January 25, 2007
ATLANTA, Ga.---There are dozens of legal issues to be resolved in the battle over James Brown's estate, the biggest being: who controls it?
News 12's Diane Cho is the only local reporter who traveled to Atlanta tonight to talk with the attorney representing Mr. Brown's adult children.
She has this report on why they feel they have to stop 3 trustees from taking over.
Buddy Dallas, James Brown's long-time friend and legal advisor of 24 years, says Brown did not name his six adult children as the trustees of the will for a reason.
"Anyone who knew James Brown will tell you, no one told him what to do with what was his, and certainly not his children," Dallas told News 12. "These are the same kids who sued their father, and he never got over that."
Instead, he chose to name Dallas, Alfred Bradley and David Cannon to execute his will.
"He was a very private man," Dallas said. "There were few people he trusted to do his business, and his kids were not in that group."
But James Brown's children, the named heirs of the will, accuse Dallas and his co-trustees of not being so honest either--especially in regards to their attempts to sell some of their father's most valuable possessions--his music--with millions of dollars at stake.
Louis Levenson is an attorney based in Atlanta. He's representing the Brown children, and he filed an emergency petition to remove the trustees and allow the court to appoint a person who has no interest in the will.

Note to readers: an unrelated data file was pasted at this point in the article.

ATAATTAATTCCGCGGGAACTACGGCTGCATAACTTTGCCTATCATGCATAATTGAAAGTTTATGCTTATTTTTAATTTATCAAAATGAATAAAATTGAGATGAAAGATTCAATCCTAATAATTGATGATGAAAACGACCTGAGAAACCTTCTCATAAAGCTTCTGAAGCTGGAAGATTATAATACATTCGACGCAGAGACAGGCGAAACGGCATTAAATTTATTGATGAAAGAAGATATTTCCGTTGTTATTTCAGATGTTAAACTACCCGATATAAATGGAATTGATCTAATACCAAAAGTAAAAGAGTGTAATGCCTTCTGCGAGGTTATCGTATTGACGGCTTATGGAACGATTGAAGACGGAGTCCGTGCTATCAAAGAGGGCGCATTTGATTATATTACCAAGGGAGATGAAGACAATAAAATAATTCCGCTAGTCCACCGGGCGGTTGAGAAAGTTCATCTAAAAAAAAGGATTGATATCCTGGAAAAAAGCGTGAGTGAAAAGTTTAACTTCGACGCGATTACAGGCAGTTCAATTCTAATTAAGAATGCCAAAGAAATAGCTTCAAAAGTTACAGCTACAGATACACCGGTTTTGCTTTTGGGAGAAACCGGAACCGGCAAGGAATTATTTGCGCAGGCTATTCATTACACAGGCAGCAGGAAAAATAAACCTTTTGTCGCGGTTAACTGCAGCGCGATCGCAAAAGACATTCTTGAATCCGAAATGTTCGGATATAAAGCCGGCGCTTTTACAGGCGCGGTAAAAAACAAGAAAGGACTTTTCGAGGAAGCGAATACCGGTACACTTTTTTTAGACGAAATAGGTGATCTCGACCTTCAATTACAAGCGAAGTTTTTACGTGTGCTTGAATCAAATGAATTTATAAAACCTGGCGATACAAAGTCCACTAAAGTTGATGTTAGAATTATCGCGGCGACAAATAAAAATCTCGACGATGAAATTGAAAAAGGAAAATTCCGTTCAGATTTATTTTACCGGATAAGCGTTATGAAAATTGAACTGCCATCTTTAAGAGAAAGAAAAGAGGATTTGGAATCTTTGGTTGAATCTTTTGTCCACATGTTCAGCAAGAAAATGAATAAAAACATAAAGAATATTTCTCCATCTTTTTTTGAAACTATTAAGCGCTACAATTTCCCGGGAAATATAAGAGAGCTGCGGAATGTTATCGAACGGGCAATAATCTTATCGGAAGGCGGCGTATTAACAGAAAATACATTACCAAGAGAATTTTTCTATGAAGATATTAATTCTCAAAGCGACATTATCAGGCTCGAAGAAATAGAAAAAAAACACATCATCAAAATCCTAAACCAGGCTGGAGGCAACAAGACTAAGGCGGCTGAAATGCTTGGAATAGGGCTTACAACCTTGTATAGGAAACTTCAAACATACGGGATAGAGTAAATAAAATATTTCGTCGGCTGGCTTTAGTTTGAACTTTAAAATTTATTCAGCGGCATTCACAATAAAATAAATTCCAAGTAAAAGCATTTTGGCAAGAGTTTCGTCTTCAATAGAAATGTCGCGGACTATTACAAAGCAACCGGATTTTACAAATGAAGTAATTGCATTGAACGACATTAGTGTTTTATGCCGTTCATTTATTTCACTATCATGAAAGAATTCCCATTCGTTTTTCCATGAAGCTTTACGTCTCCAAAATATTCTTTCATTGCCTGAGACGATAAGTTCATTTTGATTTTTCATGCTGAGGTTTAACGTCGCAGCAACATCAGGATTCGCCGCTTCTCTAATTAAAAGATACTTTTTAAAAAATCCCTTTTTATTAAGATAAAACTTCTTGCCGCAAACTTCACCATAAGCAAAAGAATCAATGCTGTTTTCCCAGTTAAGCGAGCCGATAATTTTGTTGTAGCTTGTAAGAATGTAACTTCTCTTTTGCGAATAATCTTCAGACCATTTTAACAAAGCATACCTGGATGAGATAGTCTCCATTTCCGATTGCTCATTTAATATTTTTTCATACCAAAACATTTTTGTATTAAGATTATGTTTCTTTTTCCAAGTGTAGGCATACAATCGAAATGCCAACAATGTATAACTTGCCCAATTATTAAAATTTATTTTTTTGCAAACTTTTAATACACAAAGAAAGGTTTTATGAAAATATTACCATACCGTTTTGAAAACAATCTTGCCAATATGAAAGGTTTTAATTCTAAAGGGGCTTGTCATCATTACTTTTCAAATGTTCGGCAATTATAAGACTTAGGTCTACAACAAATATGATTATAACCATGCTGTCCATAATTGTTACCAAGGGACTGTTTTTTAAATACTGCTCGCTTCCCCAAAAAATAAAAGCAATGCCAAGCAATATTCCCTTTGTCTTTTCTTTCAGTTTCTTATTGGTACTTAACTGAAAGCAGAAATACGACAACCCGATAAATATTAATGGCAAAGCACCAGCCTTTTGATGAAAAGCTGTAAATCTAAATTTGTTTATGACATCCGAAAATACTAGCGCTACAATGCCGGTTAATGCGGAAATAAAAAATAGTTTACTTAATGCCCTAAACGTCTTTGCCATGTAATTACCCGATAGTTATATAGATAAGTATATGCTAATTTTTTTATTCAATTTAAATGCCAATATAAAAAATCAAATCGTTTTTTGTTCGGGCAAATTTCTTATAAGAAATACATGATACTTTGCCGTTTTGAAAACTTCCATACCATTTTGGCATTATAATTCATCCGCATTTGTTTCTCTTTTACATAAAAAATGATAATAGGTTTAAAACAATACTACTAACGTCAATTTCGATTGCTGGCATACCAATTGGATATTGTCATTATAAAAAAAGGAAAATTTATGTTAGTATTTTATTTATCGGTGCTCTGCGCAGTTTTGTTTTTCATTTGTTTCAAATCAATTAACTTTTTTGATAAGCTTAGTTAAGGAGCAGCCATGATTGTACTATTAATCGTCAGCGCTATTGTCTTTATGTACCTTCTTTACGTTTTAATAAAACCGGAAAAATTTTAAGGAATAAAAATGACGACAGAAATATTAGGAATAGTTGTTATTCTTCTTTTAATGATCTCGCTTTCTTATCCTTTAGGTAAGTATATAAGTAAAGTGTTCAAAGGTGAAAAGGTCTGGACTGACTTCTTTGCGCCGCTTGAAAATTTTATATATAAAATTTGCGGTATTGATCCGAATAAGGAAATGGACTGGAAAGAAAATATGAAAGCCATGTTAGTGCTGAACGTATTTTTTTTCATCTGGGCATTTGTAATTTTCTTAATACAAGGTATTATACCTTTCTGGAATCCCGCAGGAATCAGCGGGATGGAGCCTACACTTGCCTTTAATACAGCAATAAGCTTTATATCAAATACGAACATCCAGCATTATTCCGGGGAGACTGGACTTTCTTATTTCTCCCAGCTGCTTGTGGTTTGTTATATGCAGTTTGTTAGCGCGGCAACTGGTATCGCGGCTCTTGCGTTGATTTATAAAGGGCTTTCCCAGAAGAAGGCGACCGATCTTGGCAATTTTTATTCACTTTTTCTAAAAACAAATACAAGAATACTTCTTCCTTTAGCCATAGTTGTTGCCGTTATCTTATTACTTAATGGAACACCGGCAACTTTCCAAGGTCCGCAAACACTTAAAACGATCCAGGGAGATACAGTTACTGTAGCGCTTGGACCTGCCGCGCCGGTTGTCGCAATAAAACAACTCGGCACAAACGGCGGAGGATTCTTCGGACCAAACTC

"There are issues involving failing to account for years of financial transactions," he told News 12. "The children are very unanimous in the desire to have a neutral person. They don't want to put themselves in a position where one person has unfair advantage over another."
But the last paragraph of James Brown's will says this: "Should any beneficiary under this will become an adverse party in a proceeding for the probate of my will, such beneficiary shall forfeit his or her entire interest."
So the question now becomes: will the legal maneuver take the children out of the will for good?
"He said, 'My children are not going to like what I am doing, but if they come after you, they get nothing'," Dallas said.
But Levenson argues the law is clear in South Carolina, and as long as there's a legitimate claim made against the estate or trust, then the clause has no application.
The hearing is scheduled to go before a probate judge next Thursday.